Poker - The Most Basic of Strategies
Posted by Nick Niesen on October 26th, 2010
There's a series of Second World War British propaganda posters on the theme of 'careless talk costs lives', anyone who grew up in the British education system and learnt any history will be familiar with them. The situation in which these posters were printed and displayed were of a seriousness incomparable to what I'm writing about, however they do proffer a basic premise that can be applied to a number of things in life, not least of all poker. The basic idea is, keep quiet about what you know in order that the other guy will be unprepared and unable to equal you. As Francis Bacon said; ?knowledge is power?.
This is brought in order to introduce an idea in poker that is so simple, so straight forward that I feel a little foolish to be writing about it. However, it has come to my attention recently that people will look for complicated theories regarding poker tactics, they will devour books and skim through websites without an understanding of the fundamental basis of poker betting, without which nothing makes much sense, and with which one frankly doesn't need much else.
Poker betting tactics can be whittled down to the answers of three very basic questions:
·What does my opponent have?
You will answer these questions based on the cards on view, as well as an assessment of your opponents betting. However you must bear in mind that your opponent may be manipulating his betting in order to fool you regarding what he has. It is precisely to throw your opponent off course that slow-play, fast-play, and bluffing are used; you must learn how to use these tools to your advantage. For example a large bet on the flop even when you have nothing may indicate to your opponent that you have something; this may effect a later discussion whether to stay in or not.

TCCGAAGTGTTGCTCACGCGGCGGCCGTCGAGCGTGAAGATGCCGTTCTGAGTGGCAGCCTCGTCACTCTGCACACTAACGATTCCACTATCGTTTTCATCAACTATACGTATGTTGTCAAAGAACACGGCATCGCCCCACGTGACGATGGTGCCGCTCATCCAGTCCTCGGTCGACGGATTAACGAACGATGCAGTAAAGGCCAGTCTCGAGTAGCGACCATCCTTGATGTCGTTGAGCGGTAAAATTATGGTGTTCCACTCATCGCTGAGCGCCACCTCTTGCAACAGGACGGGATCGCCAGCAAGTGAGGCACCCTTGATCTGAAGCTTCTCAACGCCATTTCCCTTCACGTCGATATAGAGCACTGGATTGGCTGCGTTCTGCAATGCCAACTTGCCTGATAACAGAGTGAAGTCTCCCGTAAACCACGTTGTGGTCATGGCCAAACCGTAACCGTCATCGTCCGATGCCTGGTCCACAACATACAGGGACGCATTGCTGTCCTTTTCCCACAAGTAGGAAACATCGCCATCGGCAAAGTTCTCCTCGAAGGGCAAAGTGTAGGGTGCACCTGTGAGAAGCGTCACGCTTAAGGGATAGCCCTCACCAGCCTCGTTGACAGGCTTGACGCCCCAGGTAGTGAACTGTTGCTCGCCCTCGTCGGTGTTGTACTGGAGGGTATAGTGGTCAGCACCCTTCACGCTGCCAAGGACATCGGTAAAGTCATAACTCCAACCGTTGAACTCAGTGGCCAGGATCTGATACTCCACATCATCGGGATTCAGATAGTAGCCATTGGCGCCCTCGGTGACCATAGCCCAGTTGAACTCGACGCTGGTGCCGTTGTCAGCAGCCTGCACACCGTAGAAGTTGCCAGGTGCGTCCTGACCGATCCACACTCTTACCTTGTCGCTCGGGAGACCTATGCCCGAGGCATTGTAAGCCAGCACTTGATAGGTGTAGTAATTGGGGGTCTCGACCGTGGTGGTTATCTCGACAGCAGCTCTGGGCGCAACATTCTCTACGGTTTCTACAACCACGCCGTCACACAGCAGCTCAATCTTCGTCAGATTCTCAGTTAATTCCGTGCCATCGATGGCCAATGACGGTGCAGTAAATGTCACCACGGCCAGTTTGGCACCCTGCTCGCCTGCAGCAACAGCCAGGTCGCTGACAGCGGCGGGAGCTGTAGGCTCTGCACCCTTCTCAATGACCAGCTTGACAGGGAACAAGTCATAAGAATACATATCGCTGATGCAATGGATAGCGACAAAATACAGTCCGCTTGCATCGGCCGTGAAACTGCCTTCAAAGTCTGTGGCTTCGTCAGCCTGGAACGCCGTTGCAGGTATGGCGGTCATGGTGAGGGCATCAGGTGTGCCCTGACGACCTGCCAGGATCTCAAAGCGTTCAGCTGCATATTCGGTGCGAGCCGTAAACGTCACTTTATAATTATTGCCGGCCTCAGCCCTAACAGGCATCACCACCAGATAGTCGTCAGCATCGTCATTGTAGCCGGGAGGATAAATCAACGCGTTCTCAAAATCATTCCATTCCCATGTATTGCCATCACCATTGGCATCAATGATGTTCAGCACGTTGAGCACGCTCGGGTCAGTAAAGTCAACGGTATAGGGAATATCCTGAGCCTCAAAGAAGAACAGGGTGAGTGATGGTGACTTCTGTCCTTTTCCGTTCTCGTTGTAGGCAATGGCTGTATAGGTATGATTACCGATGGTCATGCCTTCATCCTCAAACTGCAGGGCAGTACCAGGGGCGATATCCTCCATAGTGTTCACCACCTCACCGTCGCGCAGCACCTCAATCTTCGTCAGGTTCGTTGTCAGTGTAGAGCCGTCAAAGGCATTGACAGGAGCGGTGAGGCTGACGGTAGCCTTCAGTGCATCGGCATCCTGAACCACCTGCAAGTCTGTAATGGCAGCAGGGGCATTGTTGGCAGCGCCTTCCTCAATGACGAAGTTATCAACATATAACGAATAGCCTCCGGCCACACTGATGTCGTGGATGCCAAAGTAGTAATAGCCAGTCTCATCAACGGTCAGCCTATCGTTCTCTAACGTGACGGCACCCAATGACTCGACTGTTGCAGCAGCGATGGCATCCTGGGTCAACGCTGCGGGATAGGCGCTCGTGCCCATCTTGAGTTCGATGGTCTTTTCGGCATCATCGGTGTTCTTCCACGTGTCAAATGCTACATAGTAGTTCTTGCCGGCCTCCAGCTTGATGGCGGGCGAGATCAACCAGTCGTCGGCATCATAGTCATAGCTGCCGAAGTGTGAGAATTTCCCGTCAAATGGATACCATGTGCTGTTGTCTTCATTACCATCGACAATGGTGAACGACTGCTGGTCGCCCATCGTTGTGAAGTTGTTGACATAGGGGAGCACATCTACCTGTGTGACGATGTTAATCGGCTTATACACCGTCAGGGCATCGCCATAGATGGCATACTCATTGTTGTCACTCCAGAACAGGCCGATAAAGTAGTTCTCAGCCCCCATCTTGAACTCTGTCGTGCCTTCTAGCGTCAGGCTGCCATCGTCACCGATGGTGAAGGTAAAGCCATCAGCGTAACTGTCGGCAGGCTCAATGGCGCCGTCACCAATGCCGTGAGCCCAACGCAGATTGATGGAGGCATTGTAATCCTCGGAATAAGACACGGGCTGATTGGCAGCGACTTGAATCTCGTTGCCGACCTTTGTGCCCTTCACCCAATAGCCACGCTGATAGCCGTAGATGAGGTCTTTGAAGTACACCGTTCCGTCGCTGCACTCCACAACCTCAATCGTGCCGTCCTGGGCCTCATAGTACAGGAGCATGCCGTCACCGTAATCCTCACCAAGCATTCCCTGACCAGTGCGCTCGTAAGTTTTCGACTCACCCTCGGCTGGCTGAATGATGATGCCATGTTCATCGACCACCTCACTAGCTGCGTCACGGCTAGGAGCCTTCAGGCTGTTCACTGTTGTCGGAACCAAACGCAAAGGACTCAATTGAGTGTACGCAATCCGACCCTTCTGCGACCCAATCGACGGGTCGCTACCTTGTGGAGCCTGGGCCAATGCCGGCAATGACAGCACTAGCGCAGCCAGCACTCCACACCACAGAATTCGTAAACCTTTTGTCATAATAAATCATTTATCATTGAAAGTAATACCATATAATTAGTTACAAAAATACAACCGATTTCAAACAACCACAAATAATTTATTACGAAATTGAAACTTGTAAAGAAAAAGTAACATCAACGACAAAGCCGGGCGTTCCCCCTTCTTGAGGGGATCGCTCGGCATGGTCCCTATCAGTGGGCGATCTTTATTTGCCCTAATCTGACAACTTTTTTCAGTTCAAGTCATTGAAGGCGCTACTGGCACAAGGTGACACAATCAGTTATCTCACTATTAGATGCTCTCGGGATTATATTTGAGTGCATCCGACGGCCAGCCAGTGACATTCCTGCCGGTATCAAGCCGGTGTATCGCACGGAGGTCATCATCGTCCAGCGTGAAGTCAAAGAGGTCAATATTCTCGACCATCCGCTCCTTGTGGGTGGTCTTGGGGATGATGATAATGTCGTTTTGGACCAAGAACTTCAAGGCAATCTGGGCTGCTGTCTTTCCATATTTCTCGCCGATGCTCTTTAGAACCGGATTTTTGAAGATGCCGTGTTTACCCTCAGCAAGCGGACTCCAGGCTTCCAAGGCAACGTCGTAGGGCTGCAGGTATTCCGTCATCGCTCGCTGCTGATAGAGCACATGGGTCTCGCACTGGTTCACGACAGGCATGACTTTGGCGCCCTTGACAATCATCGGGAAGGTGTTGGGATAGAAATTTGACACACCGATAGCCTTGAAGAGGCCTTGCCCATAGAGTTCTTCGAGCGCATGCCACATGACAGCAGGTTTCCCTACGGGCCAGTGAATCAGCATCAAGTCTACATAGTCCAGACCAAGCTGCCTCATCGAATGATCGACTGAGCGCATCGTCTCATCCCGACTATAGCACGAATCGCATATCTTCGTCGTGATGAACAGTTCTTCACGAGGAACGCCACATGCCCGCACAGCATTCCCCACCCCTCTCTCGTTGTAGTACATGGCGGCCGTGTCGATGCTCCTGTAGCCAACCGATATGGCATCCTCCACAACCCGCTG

The psychology of poker should not be under rated and it should not be relegated to second place after mathematical ability. Betting is a law unto itself, and a players approach to betting is reflective always of what he has, and what he thinks you have. Therefore, don't give anything away, don't allow your opponent to read anything about your hand from the cards he can see, assess the possible hands that your opponent has, and form your betting and indeed bluffing tactics around this information. You will find that these three questions will open up tactical betting to you, and enable you to enter into psychological playing which at the end of the day is what enables a good player to become a great player.
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About the AuthorNick Niesen
Joined: April 29th, 2015
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